Re: Does GM Agenda determine the style of play? Is AW the Right to Dream?
« Reply #18 on: September 06, 2010, 12:46:48 PM »
Right, but conflicts are the meat of Situation (a Situation without conflict would be pretty tasteless, and no player would want to Explore it), so escalating is just Exploring more Situation, by letting it spread onto several conflicts or scenes. So in my opinion, even in the purpose of reveal, escalate and resolve conflicts, it sure can be pure Exploration, and so Right To Dream play. Conflicts are exciting.
I'm not sure, but are you trying to tell me that a bunch of conflicts makes Story Now ?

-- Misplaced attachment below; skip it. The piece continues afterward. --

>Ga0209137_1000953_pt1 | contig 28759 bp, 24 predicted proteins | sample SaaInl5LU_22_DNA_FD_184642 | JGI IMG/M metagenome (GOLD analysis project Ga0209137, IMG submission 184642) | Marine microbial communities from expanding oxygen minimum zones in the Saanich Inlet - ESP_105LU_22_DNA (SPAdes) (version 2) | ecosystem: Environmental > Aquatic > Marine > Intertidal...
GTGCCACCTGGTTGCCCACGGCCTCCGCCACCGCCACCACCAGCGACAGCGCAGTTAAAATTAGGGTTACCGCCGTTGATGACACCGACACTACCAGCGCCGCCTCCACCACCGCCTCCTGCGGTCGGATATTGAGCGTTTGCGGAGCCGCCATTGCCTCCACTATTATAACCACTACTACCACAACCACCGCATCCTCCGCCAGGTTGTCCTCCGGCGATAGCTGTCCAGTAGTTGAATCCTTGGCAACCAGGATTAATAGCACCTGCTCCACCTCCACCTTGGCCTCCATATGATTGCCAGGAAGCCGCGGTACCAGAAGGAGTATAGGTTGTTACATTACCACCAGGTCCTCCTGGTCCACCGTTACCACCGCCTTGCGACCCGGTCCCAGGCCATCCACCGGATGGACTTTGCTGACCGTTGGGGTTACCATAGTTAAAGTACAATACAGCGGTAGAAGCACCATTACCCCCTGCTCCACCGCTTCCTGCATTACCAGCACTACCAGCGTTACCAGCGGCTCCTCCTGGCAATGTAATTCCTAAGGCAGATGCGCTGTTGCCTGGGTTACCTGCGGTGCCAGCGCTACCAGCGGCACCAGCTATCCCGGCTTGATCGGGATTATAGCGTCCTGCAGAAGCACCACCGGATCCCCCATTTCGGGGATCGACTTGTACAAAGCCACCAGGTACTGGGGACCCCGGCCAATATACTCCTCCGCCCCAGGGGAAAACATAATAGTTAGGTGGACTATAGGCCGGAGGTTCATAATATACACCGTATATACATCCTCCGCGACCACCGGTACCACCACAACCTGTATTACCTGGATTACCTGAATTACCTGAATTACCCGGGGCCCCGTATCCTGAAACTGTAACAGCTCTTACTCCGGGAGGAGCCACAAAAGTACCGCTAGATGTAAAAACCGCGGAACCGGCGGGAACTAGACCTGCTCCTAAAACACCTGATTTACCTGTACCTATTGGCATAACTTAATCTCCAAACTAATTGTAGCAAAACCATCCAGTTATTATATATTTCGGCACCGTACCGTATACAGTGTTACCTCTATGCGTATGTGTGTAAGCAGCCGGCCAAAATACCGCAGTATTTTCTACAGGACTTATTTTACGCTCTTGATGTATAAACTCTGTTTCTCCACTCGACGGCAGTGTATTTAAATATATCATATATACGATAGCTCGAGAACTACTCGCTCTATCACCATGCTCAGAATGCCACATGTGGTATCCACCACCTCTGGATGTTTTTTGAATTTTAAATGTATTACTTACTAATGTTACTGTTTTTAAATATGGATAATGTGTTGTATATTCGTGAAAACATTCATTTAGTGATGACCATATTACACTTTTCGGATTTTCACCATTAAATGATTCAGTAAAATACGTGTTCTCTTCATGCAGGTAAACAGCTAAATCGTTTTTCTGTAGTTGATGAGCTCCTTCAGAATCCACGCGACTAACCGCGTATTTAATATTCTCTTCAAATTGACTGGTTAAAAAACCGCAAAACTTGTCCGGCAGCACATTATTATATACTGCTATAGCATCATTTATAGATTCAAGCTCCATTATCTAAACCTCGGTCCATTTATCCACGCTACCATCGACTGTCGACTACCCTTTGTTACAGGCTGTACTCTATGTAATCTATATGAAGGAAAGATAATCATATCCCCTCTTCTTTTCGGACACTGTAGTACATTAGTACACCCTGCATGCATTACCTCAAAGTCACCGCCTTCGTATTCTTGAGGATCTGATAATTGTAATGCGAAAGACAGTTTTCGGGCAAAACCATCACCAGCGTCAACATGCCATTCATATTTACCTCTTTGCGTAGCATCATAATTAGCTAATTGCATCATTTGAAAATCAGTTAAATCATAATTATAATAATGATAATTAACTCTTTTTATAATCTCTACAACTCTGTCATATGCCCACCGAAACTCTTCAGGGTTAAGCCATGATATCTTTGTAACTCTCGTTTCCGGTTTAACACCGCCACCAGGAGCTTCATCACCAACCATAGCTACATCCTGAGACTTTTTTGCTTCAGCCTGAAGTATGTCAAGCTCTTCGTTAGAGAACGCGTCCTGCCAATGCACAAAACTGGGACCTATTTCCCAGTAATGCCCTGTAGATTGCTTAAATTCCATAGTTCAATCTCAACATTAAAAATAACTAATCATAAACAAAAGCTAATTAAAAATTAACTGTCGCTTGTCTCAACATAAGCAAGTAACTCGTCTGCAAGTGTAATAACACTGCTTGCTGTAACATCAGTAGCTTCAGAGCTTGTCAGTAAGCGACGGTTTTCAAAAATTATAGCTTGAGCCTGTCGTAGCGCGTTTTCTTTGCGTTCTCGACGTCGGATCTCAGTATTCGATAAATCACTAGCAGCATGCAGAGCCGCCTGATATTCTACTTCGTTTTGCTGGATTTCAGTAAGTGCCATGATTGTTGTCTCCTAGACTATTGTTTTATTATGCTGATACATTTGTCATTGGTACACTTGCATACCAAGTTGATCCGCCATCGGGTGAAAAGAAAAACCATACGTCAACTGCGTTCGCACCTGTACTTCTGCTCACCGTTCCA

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lumpley

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Re: Does GM Agenda determine the style of play? Is AW the Right to Dream?
« Reply #19 on: September 06, 2010, 01:09:20 PM »
Not just any bunch of conflicts, but a passionate character (at least one) in an untenable situation, escalating conflicts through crisis after crisis to a final resolution, yes. That's the "story" in Story Now. The "now" is "...and we all do it now, live, at the table."

Re: Does GM Agenda determine the style of play? Is AW the Right to Dream?
« Reply #20 on: September 07, 2010, 08:41:24 AM »
Not just any bunch of conflicts, but a passionate character (at least one) in an untenable situation, escalating conflicts through crisis after crisis to a final resolution, yes. That's the "story" in Story Now. The "now" is "...and we all do it now, live, at the table."